Program Director, Act 101/Gateway to Success
2019 Martha Washington Award Recipient Courses: Becoming a Life-Long Learner; The African-American Experience in Philadelphia; AU Blueprint; Words of Mass Destruction Advice to Students: “Don’t be afraid to ask questions or reach out. There are so many opportunities and resources. You belong here, and you can blossom at Arcadia.”
Service to others has always guided Dr. Angela McNeil, director of Act 101 and co-coordinator of the Gateway to Success Summer Bridge Program, from being an advocate and mentor for students at Arcadia University to working with the youth ministry at Grace Temple Baptist Church, where she’s First Lady.
She takes a more psychological approach to assisting others though, and describes it as understanding how others “tick”—their passions, their motivations, their struggles. With a bachelor’s degree in Psychology, a master’s degree in Counseling Psychology, a doctorate in Marriage and Family Therapy, and a certificate in Secondary Education Counseling, McNeil has spent much of her academic and professional career helping individuals recognize their strengths and supporting students who are struggling with personal, academic, and family issues.
Black Girls RUN!
Black Girls RUN! (BGR!) is a national organization created in 2009 to “encourage African-American women to make fitness and healthy living a priority,” to counter issues with obesity. According to the U.S. Department of Health and Human Services Office of Minority Health, African American women have the highest rates of being overweight or obese compared to other groups in the U.S., and about four out of five African American women are overweight or obese. However, BGR! encourages all women to live healthy and active lives.
“I’m passionate about the education of the African American community and those from low-income backgrounds,” said Dr. McNeil. “My greatest reward in working in higher education is realizing that I’ve poured into someone’s life and helped them to change the trajectory of their future, because in higher education we don’t just impact that one person, we affect and change generations.”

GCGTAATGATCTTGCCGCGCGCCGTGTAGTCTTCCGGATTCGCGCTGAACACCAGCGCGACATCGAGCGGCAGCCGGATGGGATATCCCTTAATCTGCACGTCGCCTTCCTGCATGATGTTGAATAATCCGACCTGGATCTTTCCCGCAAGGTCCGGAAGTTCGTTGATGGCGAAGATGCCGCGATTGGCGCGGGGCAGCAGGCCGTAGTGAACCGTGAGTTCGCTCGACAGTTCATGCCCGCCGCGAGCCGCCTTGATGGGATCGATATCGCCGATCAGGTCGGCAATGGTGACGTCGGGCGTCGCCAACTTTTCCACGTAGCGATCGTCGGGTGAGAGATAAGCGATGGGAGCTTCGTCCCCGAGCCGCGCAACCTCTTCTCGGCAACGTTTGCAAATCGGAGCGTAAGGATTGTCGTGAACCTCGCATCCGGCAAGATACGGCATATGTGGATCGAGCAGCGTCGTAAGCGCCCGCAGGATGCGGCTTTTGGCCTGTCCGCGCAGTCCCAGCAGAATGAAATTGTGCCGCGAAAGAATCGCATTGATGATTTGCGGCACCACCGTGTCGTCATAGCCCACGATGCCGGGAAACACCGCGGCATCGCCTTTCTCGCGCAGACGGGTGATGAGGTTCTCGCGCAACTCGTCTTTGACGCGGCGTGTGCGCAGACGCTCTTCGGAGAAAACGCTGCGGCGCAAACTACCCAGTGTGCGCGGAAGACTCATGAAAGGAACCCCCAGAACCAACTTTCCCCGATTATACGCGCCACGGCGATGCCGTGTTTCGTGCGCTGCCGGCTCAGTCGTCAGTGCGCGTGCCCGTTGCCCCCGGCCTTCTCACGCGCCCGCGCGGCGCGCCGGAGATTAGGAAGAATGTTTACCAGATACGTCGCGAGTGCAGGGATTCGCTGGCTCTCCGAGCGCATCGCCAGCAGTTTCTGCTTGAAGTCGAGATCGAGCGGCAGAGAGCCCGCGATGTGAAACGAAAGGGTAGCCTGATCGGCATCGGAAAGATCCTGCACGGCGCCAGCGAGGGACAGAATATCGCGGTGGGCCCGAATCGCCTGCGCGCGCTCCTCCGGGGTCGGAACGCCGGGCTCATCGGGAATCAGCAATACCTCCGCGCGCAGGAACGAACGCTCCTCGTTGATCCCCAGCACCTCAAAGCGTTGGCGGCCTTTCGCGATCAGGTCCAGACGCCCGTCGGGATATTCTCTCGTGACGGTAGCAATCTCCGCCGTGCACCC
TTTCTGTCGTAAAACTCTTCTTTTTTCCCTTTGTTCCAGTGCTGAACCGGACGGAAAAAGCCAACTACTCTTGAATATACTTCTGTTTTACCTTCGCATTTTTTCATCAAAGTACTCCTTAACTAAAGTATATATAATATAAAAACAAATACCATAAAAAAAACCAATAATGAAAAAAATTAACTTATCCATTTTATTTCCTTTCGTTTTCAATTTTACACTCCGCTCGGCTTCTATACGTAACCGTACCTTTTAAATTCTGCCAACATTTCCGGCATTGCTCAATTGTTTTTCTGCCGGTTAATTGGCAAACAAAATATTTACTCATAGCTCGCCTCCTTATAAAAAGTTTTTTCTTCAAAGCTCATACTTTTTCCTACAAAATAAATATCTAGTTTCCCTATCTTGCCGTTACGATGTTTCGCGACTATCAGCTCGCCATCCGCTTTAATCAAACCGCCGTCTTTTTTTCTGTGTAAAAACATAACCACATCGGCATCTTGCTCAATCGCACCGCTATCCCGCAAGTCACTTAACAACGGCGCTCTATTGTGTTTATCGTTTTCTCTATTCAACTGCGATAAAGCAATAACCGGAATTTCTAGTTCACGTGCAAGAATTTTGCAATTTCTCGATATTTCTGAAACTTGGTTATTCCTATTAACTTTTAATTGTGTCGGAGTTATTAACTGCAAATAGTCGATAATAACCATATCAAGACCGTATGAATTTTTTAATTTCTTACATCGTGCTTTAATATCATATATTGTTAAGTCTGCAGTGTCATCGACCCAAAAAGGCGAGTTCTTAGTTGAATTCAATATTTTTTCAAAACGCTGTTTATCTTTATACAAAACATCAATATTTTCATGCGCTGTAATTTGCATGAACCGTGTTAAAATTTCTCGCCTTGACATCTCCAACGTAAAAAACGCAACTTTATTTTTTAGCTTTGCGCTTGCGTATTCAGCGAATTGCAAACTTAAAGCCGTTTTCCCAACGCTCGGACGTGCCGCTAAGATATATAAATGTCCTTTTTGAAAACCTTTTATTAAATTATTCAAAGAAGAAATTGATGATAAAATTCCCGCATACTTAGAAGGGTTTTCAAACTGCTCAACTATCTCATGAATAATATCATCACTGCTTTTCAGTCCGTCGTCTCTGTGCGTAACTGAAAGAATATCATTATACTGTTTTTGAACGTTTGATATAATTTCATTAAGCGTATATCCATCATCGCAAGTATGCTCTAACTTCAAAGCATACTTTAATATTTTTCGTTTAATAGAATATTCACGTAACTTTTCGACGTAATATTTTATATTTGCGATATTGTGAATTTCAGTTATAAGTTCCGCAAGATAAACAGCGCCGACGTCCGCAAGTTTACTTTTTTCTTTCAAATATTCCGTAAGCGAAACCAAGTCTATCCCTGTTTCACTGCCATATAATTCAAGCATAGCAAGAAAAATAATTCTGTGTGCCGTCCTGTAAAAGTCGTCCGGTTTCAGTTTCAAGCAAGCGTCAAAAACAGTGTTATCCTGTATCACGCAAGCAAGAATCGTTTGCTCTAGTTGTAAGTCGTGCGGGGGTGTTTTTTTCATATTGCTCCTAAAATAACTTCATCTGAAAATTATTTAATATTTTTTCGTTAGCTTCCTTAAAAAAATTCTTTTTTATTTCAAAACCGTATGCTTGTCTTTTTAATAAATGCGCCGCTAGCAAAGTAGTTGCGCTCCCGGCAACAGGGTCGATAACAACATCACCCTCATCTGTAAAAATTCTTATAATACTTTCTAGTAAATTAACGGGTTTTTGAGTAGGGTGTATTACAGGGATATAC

As a first-generation college student in the master’s program at Radford University, Dr. McNeil experienced challenges as a woman of color at a predominantly white institution. She credits her mentor, Dr. Carolyn Booker, then-counselor and coordinator of academic retention at Radford, for assisting her through it, as she’s certain she otherwise would have quit.
“I want to do for other students what she had done for me,” said Dr. McNeil. “I want to be a presence and face for students of color.”
In 1991, Arcadia started the University’s Act 101 program and Dr. McNeil was hired as the coordinator of Minority Retention and Act 101 counselor, reporting to Academic Affairs. When her position was moved to Student Affairs, she transitioned to a director of Multicultural Affairs and Act 101 counselor. In 2000, Dr. McNeil left the University to pursue other interests in counseling and administration but returned in 2010 as full-time Act 101 counselor.